n Mousaion - Legal knowledge and expertise : what law librarians should know

Volume 21, Issue 2
  • ISSN : 0027-2639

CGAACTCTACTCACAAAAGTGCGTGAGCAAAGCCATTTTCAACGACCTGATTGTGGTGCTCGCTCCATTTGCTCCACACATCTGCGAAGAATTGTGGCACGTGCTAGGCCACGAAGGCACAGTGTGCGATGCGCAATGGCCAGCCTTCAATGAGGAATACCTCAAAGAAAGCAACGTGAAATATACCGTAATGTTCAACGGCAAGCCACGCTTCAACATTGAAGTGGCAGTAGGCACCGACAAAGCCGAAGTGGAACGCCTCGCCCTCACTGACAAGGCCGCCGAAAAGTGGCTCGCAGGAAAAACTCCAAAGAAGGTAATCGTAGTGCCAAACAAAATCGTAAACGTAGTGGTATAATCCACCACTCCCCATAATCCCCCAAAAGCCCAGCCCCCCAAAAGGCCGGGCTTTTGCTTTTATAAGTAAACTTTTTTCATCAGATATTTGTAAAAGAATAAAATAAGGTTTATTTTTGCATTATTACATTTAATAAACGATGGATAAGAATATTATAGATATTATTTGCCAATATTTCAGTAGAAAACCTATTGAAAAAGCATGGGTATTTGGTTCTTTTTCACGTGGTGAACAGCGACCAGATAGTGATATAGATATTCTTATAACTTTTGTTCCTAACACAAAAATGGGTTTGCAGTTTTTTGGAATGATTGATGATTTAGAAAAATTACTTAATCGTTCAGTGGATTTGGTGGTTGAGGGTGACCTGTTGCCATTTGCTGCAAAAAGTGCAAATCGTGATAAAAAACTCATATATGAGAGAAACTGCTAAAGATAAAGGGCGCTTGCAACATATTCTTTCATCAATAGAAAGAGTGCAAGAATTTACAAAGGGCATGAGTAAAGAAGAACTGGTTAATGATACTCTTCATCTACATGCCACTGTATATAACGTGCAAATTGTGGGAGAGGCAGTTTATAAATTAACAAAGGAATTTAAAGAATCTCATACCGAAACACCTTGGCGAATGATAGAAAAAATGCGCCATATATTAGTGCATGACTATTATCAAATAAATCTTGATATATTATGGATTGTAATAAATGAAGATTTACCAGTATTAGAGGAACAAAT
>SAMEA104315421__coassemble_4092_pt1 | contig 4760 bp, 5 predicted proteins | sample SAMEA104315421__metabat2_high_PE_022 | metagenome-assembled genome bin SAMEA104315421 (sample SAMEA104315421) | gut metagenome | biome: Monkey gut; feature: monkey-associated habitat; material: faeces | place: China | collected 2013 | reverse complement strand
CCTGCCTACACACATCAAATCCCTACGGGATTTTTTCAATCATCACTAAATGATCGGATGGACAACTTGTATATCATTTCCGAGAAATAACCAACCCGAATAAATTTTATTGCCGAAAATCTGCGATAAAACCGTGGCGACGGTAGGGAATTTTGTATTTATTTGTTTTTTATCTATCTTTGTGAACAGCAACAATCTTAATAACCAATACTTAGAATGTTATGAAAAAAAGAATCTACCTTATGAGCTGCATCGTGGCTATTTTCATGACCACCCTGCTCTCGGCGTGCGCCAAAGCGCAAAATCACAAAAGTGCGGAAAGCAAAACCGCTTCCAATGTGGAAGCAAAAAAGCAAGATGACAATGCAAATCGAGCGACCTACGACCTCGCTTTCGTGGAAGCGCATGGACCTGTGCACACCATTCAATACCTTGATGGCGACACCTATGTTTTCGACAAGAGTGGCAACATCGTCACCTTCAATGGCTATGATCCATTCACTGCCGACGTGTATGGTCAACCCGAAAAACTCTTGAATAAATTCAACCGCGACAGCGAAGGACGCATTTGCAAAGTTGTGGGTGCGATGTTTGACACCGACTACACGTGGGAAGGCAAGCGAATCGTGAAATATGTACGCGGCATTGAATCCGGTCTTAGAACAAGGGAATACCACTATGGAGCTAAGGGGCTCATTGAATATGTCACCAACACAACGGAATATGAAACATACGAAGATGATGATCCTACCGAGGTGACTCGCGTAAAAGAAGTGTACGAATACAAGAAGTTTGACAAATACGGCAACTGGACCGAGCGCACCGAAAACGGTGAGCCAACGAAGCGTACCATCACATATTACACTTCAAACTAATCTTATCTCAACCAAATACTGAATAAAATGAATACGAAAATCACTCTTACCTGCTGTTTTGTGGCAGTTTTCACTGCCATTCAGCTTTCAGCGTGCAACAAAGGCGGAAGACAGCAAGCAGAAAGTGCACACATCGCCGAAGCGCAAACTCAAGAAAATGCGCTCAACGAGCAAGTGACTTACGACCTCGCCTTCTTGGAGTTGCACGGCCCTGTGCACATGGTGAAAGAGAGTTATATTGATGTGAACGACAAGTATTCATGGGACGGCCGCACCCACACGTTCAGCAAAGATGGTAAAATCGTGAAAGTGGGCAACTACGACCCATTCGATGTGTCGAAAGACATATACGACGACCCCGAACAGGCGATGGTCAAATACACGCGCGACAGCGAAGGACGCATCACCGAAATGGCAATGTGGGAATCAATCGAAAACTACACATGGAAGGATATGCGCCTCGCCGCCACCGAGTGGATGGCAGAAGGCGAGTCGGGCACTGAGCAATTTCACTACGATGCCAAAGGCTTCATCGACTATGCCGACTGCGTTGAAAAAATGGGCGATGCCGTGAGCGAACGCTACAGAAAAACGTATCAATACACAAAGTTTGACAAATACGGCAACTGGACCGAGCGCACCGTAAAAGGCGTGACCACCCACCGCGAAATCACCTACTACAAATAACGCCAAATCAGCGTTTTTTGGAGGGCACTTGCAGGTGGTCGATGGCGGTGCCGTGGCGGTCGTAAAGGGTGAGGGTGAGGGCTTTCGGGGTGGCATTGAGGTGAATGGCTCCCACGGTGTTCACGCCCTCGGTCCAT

This article investigates the current experiences of law librarians who are already part of the Information Science profession. The focus is on their educational and training background, that is, tertiary education (formal qualifications in library science or law) and the in-service training offered by employers to law librarians. The reasons why legal knowledge and expertise are crucial to practising librarians are discussed in detail. From a legal perspective, Library and Information Science should not be treated in isolation, but as an interdisciplinary field. In South Africa no tertiary qualifications are offered for students who intend to become law librarians. This poses a serious challenge to the profession and the institutions offering Library and Information Science education. The services offered by librarians may pose legal and ethical problems, specifically regarding copyright and the Access to Information and Security Acts. The way in which librarians should deal with these problems, for example how librarians can contribute to making the existing regulations known to communities, their practical application and what happens in the case of infringements of the law is discussed briefly. Technological developments have changed the way we perform our duties both at work and at home. Law librarians access information through different databases - for example, Butterworth's Weekly Legislation update, which is one of the most significant information tools that keep South Africans up-to-date. The question addressed here is 'who trains law librarians on how to use these databases?' The current progress made in practice both in the field of law and Information Science is mentioned. The involvement of the Organisation for South African Law Libraries (OSALL) in applying the ideas or solutions suggested during conferences, symposiums and workshops, for instance, is crucial. These are the most critical issues that need clarity and expertise. In conclusion recommendations to address the challenges identified are made.

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